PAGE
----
Mental Health Benefits of Hiking

By Mia Barnes – June 15, 2022

The weather finally decided to cooperate, turning beautiful once again. Why not celebrate spring’s return by heading to your nearest natural area for a hike? 

You’ll do more than work your quads and hamstrings to get your legs in shape for the summer shorts season. You’ll also nurture your spirit and emotional state. Here are four mental health benefits of hiking.

1. It Starts Your Day With the Right Attitude

Person hiking at sunrise.

A little bit of magic happens as you transition from sleep to full wakefulness. This hypnopompic stage blurs the perceptions between your subconscious mind and the external world, making you more open to suggestions. The bottom line? Starting your day positively fixes your mindset for the rest of your day, making you more upbeat and productive.

Why not place your boots next to your bed and lace them up when you first awaken? Starting your day with a hike is the perfect way to set a relaxed-yet-energized tone for your day. You’ll also protect your health as things heat up over the summer. Experts advise limiting sun exposure between 10 a.m. and 2 p.m. to minimize skin cancer risk.

You’ll also improve your mental health by getting your exercise fix in the morning before the hustle and bustle of your day interrupts your plans. Checking your step count on your phone gives your brain a dopamine boost as you revel in your accomplishment, feeling proud that you made a positive choice to nurture your body and mind.

2. It Kicks Up Your Endorphins

People hiking.

Another mental health benefit of hiking is the sweet endorphin rush you enjoy from getting your body moving. These natural opioid-like chemicals help reduce chronic pain and produce a mild euphoric feeling. However, you won’t have to worry about withdrawal symptoms – other than longing for your next day out on the trail when your trek ends.

Exposure to sunlight and the natural world also improves your attention control. Research published in the Journal of Environmental Psychology outlined a study where participants had to complete a repetitive task by pressing a button on a computer. Participants who looked at a flowering green roof halfway through the project made fewer errors than those without a natural view.

Other research shows that children growing up in urban environments lacking green space had a 55% higher rate of mental illness than those with abundant natural areas.

3. It Gives You Time to Process Emotions

Person sitting on mountain.

Your emotions are valid, but that doesn’t give you the right to express them in ways that hurt others. However, suppressing them harms you, creating stress that may manifest as a physical illness if pushed down too long.

Hiking creates a safe space for processing difficult emotions. If you head to a remote enough area, you don’t have to worry about other people intruding upon your reverie.

Find a private rock outcropping with a gorgeous vista to sit and feel. Simply be with your feelings, secure knowing you won’t perish from experiencing them. It’s OK to let the tears roll down your cheeks or even let out a primal roar of frustration. Rock yourself, wrap your arms around your legs, and let the full force of emotions roll over you like a wave then gently ebb like the tide.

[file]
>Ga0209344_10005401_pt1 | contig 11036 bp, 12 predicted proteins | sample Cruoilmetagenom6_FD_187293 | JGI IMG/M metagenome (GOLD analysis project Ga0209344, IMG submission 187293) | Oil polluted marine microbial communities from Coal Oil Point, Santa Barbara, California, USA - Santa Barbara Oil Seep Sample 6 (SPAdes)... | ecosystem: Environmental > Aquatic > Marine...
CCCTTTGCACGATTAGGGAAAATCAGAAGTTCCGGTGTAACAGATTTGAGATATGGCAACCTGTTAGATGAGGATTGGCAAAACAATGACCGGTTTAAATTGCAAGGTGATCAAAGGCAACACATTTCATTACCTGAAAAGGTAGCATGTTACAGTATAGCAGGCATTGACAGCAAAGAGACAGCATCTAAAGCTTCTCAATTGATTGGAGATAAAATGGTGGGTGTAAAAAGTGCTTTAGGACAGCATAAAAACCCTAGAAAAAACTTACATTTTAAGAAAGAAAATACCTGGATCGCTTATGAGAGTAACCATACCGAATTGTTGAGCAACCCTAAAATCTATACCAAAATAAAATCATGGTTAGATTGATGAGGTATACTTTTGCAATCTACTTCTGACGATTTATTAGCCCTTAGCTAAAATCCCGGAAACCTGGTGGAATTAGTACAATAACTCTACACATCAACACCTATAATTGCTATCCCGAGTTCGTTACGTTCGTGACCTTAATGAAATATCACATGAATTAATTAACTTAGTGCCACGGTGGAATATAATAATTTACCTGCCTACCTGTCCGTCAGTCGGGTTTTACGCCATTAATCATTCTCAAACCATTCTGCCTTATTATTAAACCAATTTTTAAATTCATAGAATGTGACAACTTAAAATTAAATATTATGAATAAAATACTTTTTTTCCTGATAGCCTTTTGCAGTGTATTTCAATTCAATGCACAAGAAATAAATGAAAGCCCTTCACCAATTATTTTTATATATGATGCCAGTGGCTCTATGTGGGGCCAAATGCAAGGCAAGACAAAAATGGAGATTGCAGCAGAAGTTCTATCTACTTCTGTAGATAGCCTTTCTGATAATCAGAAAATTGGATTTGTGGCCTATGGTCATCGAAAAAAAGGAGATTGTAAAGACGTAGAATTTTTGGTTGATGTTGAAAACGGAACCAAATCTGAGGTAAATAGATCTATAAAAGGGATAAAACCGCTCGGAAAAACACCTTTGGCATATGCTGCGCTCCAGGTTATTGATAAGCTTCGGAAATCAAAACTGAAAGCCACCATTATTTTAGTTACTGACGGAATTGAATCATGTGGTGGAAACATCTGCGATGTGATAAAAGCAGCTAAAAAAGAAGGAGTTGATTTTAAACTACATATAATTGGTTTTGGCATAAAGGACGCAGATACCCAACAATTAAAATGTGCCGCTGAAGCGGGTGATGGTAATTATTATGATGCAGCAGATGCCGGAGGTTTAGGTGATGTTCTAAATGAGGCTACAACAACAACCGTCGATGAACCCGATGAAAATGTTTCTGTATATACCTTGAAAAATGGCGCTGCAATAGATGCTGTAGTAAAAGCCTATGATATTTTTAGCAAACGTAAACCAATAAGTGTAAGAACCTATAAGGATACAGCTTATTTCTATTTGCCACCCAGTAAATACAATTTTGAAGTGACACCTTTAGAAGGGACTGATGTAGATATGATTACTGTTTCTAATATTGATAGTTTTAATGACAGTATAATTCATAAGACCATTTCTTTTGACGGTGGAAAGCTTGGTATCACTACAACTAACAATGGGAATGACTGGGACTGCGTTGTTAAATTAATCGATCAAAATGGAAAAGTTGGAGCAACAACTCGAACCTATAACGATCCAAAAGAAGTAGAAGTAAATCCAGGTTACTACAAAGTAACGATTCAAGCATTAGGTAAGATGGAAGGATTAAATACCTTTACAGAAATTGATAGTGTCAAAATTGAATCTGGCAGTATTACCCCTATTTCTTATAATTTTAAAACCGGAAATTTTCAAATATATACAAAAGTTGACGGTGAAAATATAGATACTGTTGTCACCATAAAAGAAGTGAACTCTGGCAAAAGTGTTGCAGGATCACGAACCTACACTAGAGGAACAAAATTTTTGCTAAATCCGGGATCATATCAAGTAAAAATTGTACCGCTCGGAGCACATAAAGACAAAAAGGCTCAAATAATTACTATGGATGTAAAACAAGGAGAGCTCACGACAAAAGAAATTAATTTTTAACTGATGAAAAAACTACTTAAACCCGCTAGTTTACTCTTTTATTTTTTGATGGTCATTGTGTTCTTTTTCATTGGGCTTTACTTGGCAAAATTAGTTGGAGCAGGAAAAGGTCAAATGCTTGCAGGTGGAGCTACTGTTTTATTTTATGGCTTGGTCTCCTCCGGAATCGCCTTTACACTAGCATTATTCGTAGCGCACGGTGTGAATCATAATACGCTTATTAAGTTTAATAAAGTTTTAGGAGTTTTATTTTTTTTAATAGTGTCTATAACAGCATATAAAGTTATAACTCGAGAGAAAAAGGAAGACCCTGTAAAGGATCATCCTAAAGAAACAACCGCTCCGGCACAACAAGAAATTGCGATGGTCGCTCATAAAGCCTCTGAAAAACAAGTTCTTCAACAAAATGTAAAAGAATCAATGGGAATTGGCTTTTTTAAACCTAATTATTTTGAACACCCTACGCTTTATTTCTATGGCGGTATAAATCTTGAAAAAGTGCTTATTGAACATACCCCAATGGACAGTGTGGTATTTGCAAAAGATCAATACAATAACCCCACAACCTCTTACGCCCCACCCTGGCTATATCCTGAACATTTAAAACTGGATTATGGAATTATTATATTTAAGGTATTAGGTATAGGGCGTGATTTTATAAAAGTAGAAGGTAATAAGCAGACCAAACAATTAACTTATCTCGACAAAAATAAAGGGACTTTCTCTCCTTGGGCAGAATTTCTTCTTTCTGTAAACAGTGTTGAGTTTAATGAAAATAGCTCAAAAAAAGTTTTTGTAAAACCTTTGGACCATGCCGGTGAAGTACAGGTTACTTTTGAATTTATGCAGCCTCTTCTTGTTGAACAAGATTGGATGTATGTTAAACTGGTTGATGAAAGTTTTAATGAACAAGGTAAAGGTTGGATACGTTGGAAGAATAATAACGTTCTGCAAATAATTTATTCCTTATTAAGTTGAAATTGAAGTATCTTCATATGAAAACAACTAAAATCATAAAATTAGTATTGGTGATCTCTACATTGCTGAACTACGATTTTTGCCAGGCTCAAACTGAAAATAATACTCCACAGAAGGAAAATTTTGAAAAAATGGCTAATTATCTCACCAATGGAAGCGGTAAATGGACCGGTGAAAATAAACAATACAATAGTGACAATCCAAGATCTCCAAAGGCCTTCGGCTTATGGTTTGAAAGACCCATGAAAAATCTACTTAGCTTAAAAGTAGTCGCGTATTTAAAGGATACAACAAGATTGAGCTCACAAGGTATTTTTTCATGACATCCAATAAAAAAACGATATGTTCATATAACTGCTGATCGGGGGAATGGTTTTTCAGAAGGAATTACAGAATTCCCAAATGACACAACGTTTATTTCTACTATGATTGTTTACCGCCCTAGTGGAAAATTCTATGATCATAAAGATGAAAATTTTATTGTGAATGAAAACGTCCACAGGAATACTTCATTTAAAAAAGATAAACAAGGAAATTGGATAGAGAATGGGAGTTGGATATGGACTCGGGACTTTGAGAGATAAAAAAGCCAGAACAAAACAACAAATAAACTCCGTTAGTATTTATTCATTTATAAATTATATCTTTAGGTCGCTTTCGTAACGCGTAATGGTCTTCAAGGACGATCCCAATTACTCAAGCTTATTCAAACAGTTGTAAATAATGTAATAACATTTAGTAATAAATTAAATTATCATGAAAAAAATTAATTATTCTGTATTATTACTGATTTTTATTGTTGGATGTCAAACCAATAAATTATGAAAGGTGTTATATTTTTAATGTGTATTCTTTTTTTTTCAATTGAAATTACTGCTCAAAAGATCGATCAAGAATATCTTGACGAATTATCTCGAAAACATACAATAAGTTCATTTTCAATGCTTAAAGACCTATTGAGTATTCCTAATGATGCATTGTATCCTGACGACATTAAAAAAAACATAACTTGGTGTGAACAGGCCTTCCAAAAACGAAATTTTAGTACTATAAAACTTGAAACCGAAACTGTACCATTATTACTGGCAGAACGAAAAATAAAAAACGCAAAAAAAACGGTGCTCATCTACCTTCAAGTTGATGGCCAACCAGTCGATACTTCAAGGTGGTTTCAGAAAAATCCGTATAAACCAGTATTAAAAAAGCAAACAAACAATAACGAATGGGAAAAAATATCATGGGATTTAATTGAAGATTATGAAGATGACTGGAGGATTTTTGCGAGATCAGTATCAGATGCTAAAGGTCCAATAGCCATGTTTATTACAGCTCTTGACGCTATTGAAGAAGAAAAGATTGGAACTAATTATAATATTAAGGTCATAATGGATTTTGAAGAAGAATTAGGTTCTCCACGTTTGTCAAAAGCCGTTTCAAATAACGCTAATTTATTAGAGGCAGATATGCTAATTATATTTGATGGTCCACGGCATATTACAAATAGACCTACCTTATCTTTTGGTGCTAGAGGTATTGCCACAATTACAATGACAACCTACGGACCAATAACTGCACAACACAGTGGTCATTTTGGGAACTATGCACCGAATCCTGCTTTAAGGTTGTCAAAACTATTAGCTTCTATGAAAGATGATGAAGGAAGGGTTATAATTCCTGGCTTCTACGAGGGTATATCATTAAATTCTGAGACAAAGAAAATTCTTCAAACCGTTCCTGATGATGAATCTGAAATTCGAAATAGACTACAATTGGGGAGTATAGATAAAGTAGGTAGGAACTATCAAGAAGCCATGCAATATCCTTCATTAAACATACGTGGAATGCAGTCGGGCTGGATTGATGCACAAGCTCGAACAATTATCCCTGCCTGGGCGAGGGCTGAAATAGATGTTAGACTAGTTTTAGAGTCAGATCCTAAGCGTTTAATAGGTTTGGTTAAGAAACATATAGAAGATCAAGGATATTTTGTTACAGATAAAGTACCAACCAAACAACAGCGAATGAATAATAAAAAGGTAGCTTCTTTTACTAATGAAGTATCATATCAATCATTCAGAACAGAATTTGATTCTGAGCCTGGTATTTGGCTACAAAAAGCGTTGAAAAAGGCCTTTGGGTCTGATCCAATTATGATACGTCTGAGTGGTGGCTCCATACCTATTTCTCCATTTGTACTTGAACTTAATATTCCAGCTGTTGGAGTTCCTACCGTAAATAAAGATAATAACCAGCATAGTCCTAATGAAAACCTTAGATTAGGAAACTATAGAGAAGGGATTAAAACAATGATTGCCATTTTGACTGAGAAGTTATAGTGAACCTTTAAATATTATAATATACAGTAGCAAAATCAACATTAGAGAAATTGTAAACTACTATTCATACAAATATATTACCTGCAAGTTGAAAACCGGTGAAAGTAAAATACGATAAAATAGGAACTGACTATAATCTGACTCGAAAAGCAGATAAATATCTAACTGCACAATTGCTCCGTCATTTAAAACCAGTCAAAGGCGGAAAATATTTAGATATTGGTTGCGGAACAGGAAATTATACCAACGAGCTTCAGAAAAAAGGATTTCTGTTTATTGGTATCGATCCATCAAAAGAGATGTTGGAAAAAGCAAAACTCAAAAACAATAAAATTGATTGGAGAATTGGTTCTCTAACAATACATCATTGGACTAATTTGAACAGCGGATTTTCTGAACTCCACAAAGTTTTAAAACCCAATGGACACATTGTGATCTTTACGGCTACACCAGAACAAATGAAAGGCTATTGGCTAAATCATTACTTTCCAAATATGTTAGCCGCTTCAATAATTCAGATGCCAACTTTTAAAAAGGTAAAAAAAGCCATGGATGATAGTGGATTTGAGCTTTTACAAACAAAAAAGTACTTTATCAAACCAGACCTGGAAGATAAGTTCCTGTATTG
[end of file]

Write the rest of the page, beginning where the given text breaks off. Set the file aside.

You may feel a bit hollow afterward but cleansed after releasing that trapped trauma into the universe. Calm yourself by studying the delicate beauty of a bee nestling in a wildflower as your tears dry, then stand up like the brave warrior you are, ready to fill the empty ache inside with positive goodness.

4. It Invites Mindfulness Practice

Person sitting on cliff.

Mindfulness is a boon for your mental health. It stops ruminations about an immutable past and can press pause on racing future fears. Beyond that, it builds awareness of your mental state and how it influences your behavior. You can then examine how your ideas and actions impact your circumstances, not with judgment but with curiosity. How can you do things differently in the future to influence a more positive outcome?

Make a portion of your hike into a mindfulness walk. Pay attention to your bodily sensations with each stride. How do your feet feel as they strike the earth? Engage your senses. What do you see, smell and even taste?

Enjoy the Benefits of Hiking Today

Summer is a great time to take a hike. Doing so won’t only tone your legs. It can soothe your psyche, too. Get out there and enjoy these four mental health benefits of hiking. Sometimes, the best therapy sessions don’t occur on a couch.


About the Author

Mia Barnes smiling.Mia is a health and wellness writer and the Editor In Chief at Body + Mind. She specifically enjoys writing about women’s fitness, as well as mental health-related topics. When she’s not writing, Mia can usually be found reading poetry, taking a dance or cardio class, or hiking.


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